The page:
CLT Plant to be built in Australia
In addition to the Australian forestry industry getting up close and personal with the politician’s at Canberra’s Great Debate this week (see story and link below), the good news in Australia just keeps on coming. Last week Xlam announced that they’ll be investing AU$25 million to build Australia’s first CLT operation. This week AU$4 million of funding (and potentially up to AU$12 million) has been announced for the establishment of a National Institute for Forest Products Innovation that will be set up in two locations, Launceston, Tasmania and Mt Gambier, South Australia. More than AU$1.5 million funding has also been set aside by the Australian Research Council for tall timber buildings research. The new research hub adds to the recently established Centre for Future Timber Structures based at the University of Queensland. Details on both of these new announcements are contained in this week’s issue’s lead stories.
This week the Australian leg of the Wood Innovations 2016 event also finished in Melbourne. For the timber treatment and wood processing companies involved in this latest technology series, details on access to the speaker presentations will be sent out later next week. The array of new technologies being developed and discussed certainly opened the eyes of the many that attended the series to a raft of new processing and products technologies.
In this week’s issue we’ve built in stories on a number of innovations that potentially will play a major role in your future business and operations. RFID tags that have been looked at by the forestry industry for some time now but have tended to be parked off to one side because of the tag costs may just have an answer – a cheap but versatile paper sensor that’s expected to run at about 10 cents apiece.
3-D printing continues to be covered in this newsletter and at FIEA tech events. The technology has the potential to significantly impact on both the future manufacturing environment and supply chain. A new take on 3-D printers is being worked on by Siemens right now. Instead of a stationery printer they’ve created mobile robot spiders. These prototypes are able to manoeuver around one another and work on different parts of the same object to build 3-D copies. This could potentially take mobile manufacturing – from minute through to large objects such as sky-scrapers – to an all new level. Check out the story below.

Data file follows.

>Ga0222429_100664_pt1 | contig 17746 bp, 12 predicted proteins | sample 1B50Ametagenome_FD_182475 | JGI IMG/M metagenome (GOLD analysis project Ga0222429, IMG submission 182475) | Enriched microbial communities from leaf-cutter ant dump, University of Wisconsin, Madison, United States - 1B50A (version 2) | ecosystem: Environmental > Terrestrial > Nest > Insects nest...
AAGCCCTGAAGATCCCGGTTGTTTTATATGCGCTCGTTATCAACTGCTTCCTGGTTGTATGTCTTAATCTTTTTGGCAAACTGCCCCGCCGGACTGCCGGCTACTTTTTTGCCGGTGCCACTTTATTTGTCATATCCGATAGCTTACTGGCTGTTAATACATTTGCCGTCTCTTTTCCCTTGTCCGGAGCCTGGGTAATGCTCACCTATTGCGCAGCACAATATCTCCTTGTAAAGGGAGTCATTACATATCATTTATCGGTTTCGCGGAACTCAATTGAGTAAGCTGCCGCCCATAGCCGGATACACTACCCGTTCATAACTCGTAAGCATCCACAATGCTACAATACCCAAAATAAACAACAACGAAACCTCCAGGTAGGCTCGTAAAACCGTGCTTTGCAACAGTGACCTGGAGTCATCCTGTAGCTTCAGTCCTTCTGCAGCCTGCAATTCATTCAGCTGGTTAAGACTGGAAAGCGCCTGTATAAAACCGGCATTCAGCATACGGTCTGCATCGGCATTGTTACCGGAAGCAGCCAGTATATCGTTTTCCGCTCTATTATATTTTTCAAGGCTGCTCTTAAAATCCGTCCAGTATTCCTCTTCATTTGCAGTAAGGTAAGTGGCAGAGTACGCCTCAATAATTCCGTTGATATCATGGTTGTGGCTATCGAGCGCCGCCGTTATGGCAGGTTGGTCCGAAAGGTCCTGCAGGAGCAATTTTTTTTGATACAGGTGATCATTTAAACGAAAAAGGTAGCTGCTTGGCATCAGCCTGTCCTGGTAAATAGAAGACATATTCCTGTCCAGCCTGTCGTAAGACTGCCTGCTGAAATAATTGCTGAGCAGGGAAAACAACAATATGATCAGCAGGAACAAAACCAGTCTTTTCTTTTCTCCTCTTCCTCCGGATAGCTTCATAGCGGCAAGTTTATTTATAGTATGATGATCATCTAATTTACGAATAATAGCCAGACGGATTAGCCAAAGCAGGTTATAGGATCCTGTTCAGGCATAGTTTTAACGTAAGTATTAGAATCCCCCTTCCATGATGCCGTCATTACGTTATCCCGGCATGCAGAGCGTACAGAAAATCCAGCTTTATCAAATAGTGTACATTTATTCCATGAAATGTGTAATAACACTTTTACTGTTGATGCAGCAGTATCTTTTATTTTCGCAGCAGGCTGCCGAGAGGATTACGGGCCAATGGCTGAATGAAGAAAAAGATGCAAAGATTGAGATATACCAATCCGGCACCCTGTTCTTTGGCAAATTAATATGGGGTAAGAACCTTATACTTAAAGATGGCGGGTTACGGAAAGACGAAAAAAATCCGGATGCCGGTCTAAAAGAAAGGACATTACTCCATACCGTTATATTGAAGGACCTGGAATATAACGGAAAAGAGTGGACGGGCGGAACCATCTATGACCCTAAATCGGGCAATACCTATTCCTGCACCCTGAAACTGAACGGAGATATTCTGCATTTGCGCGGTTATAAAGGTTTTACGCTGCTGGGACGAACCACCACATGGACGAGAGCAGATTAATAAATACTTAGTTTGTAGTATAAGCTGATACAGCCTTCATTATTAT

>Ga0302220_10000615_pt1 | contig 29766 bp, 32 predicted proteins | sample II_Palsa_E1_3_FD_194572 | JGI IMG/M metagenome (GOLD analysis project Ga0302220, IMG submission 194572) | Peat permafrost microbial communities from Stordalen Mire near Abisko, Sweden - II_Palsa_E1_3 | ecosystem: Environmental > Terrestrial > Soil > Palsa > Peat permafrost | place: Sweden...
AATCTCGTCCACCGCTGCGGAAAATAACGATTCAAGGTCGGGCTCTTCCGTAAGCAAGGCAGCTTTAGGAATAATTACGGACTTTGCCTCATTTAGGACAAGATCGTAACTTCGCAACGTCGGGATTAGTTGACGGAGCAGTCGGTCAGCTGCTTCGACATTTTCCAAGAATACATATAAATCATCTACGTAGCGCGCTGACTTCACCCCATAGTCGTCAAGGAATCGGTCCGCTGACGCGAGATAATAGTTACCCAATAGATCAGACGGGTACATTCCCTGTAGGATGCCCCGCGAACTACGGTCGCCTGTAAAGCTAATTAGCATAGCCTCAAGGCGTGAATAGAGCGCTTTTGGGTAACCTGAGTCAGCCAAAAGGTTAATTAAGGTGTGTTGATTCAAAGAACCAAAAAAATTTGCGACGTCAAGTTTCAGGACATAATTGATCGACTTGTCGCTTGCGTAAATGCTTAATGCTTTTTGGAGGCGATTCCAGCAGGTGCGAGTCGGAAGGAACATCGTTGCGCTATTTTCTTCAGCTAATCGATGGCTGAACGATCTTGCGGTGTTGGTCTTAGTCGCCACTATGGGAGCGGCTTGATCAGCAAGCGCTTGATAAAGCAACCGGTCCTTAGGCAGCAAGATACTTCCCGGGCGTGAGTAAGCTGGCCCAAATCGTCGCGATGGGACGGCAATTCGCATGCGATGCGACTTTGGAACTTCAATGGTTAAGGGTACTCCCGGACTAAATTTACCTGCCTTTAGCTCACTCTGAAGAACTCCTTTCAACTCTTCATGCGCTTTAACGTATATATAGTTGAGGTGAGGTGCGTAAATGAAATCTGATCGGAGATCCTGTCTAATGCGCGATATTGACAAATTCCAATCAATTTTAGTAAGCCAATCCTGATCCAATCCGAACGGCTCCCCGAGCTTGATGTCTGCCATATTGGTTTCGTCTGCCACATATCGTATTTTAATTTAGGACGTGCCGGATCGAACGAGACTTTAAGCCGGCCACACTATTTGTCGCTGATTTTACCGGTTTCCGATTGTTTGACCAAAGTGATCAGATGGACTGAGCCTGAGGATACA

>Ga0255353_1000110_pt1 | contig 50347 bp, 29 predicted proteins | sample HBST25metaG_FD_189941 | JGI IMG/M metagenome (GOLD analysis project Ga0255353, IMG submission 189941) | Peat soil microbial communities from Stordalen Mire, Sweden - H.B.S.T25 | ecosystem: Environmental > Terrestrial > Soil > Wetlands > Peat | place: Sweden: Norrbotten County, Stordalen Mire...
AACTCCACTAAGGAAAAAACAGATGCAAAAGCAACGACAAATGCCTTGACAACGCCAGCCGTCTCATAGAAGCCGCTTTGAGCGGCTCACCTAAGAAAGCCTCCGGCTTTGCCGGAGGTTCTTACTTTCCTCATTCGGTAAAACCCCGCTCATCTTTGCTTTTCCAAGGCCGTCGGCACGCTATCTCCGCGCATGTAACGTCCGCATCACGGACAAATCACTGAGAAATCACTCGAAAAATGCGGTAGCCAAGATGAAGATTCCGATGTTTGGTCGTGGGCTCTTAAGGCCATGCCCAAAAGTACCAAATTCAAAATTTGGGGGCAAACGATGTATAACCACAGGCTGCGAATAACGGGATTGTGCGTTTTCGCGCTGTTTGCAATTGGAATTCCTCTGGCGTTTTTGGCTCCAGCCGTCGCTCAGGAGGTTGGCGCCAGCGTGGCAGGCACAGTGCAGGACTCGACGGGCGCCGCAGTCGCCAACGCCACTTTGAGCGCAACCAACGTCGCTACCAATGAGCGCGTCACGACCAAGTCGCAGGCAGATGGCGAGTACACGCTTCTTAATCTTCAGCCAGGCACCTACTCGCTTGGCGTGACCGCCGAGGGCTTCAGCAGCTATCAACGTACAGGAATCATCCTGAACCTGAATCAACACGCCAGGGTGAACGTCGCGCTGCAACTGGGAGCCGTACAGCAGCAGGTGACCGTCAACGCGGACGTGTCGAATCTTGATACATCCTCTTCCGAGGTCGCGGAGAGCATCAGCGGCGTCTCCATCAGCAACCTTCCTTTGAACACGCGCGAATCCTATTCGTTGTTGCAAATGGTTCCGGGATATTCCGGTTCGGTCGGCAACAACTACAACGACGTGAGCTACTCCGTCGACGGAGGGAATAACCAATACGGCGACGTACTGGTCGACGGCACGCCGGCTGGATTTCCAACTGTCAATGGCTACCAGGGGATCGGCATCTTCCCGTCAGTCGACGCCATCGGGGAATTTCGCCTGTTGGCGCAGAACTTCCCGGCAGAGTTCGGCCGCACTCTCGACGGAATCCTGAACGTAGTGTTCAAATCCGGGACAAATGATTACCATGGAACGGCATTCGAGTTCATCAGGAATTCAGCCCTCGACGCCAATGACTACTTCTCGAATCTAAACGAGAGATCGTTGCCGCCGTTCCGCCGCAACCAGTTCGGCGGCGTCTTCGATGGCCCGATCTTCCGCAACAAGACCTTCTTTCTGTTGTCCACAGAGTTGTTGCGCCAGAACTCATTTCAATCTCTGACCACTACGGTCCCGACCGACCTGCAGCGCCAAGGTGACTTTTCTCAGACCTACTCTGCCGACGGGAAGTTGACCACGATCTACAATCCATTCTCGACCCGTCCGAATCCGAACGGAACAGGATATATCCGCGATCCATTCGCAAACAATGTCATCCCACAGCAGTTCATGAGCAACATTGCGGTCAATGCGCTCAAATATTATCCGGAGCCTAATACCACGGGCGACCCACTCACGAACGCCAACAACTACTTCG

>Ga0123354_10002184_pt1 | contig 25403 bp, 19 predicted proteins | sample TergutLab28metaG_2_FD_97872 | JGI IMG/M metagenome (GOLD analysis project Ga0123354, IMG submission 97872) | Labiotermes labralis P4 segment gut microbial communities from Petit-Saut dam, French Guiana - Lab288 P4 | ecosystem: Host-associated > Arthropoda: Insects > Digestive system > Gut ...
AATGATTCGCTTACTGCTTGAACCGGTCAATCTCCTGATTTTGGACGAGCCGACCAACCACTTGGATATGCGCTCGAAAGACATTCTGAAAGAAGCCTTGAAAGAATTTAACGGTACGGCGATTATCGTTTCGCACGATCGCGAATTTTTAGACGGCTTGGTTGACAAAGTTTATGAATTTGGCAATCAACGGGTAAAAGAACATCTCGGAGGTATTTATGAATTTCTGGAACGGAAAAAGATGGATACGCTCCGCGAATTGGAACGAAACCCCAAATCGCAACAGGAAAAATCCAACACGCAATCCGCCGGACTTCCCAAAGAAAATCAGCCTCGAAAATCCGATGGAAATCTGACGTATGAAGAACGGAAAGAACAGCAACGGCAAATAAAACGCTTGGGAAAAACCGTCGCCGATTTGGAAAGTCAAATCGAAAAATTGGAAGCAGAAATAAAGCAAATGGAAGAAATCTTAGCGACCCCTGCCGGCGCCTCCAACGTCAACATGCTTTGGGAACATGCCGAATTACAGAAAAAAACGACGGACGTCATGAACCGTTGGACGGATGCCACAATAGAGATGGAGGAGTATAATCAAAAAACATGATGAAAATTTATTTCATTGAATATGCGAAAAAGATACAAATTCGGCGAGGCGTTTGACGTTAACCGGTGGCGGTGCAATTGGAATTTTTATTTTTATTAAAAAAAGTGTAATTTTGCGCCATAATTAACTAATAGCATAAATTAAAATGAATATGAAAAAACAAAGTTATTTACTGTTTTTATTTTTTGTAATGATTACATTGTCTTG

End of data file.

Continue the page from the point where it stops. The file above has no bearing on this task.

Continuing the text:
We’ve already mentioned the technology event, Wood Flow Optimisation 2016 being worked on by forestry and wood products companies at the moment. It’s going to be showcasing an array of new tools being used to improve efficiencies in the wood supply chain in September. The technology series will be introducing innovations from around the globe that will dramatically change how our supply chains are currently operating.
One of these is UAV’s to deliver parts – or packages. This has already been trialled both in New Zealand and Australia – as well as Europe and North America. Over the first three months of this year, DHL Parcel have completed their own trials using their Parcelcopters for drone deliveries in Germany. They’re at this stage the only company in the world who is able to offer a “transport drone” to deliver packages to customers. Check out the story below and video link below. Enjoy this week’s read.